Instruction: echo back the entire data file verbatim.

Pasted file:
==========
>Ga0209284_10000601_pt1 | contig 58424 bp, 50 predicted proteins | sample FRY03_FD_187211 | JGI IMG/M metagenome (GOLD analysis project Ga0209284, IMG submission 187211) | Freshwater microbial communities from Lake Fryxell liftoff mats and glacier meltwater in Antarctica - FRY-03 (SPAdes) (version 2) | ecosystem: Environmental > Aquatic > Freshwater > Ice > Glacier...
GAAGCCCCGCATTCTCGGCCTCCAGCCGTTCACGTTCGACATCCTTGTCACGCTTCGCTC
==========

>Ga0209284_10000601_pt1 | contig 58424 bp, 50 predicted proteins | sample FRY03_FD_187211 | JGI IMG/M metagenome (GOLD analysis project Ga0209284, IMG submission 187211) | Freshwater microbial communities from Lake Fryxell liftoff mats and glacier meltwater in Antarctica - FRY-03 (SPAdes) (version 2) | ecosystem: Environmental > Aquatic > Freshwater > Ice > Glacier...
GAAGCCCCGCATTCTCGGCCTCCAGCCGTTCACGTTCGACATCCTTGTCACGCTTCGCTC